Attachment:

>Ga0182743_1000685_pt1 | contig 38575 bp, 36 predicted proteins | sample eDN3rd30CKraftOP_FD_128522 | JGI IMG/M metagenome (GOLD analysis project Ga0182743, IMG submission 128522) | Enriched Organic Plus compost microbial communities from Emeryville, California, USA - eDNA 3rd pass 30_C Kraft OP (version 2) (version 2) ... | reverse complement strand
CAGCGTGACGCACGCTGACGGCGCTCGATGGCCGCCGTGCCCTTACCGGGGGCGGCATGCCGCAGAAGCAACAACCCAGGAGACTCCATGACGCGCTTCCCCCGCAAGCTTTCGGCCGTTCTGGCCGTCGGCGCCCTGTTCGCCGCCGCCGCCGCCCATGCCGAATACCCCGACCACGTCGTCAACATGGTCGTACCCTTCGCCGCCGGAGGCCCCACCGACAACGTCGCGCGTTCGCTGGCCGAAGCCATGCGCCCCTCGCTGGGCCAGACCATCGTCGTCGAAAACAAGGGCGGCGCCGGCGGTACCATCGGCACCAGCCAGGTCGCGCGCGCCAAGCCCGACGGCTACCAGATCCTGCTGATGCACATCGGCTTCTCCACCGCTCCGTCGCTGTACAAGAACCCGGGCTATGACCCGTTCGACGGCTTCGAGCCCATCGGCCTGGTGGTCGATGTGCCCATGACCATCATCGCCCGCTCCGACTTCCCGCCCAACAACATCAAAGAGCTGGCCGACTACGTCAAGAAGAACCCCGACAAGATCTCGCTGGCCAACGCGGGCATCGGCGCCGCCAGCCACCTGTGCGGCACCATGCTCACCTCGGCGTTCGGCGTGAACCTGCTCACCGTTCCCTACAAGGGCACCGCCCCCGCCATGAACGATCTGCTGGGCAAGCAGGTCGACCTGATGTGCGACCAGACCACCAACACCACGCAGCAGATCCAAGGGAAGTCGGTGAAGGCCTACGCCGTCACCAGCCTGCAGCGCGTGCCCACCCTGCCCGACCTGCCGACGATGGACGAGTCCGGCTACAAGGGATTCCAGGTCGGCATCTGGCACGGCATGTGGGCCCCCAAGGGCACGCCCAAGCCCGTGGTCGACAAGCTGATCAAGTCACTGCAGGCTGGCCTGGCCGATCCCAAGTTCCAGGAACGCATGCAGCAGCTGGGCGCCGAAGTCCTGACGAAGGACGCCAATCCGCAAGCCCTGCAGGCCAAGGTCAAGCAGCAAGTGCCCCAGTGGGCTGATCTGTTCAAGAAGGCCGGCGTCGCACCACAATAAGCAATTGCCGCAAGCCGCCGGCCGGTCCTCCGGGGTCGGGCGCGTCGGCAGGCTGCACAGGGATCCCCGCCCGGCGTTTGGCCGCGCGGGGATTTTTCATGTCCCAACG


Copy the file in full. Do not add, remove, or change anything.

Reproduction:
>Ga0182743_1000685_pt1 | contig 38575 bp, 36 predicted proteins | sample eDN3rd30CKraftOP_FD_128522 | JGI IMG/M metagenome (GOLD analysis project Ga0182743, IMG submission 128522) | Enriched Organic Plus compost microbial communities from Emeryville, California, USA - eDNA 3rd pass 30_C Kraft OP (version 2) (version 2) ... | reverse complement strand
CAGCGTGACGCACGCTGACGGCGCTCGATGGCCGCCGTGCCCTTACCGGGGGCGGCATGCCGCAGAAGCAACAACCCAGGAGACTCCATGACGCGCTTCCCCCGCAAGCTTTCGGCCGTTCTGGCCGTCGGCGCCCTGTTCGCCGCCGCCGCCGCCCATGCCGAATACCCCGACCACGTCGTCAACATGGTCGTACCCTTCGCCGCCGGAGGCCCCACCGACAACGTCGCGCGTTCGCTGGCCGAAGCCATGCGCCCCTCGCTGGGCCAGACCATCGTCGTCGAAAACAAGGGCGGCGCCGGCGGTACCATCGGCACCAGCCAGGTCGCGCGCGCCAAGCCCGACGGCTACCAGATCCTGCTGATGCACATCGGCTTCTCCACCGCTCCGTCGCTGTACAAGAACCCGGGCTATGACCCGTTCGACGGCTTCGAGCCCATCGGCCTGGTGGTCGATGTGCCCATGACCATCATCGCCCGCTCCGACTTCCCGCCCAACAACATCAAAGAGCTGGCCGACTACGTCAAGAAGAACCCCGACAAGATCTCGCTGGCCAACGCGGGCATCGGCGCCGCCAGCCACCTGTGCGGCACCATGCTCACCTCGGCGTTCGGCGTGAACCTGCTCACCGTTCCCTACAAGGGCACCGCCCCCGCCATGAACGATCTGCTGGGCAAGCAGGTCGACCTGATGTGCGACCAGACCACCAACACCACGCAGCAGATCCAAGGGAAGTCGGTGAAGGCCTACGCCGTCACCAGCCTGCAGCGCGTGCCCACCCTGCCCGACCTGCCGACGATGGACGAGTCCGGCTACAAGGGATTCCAGGTCGGCATCTGGCACGGCATGTGGGCCCCCAAGGGCACGCCCAAGCCCGTGGTCGACAAGCTGATCAAGTCACTGCAGGCTGGCCTGGCCGATCCCAAGTTCCAGGAACGCATGCAGCAGCTGGGCGCCGAAGTCCTGACGAAGGACGCCAATCCGCAAGCCCTGCAGGCCAAGGTCAAGCAGCAAGTGCCCCAGTGGGCTGATCTGTTCAAGAAGGCCGGCGTCGCACCACAATAAGCAATTGCCGCAAGCCGCCGGCCGGTCCTCCGGGGTCGGGCGCGTCGGCAGGCTGCACAGGGATCCCCGCCCGGCGTTTGGCCGCGCGGGGATTTTTCATGTCCCAACG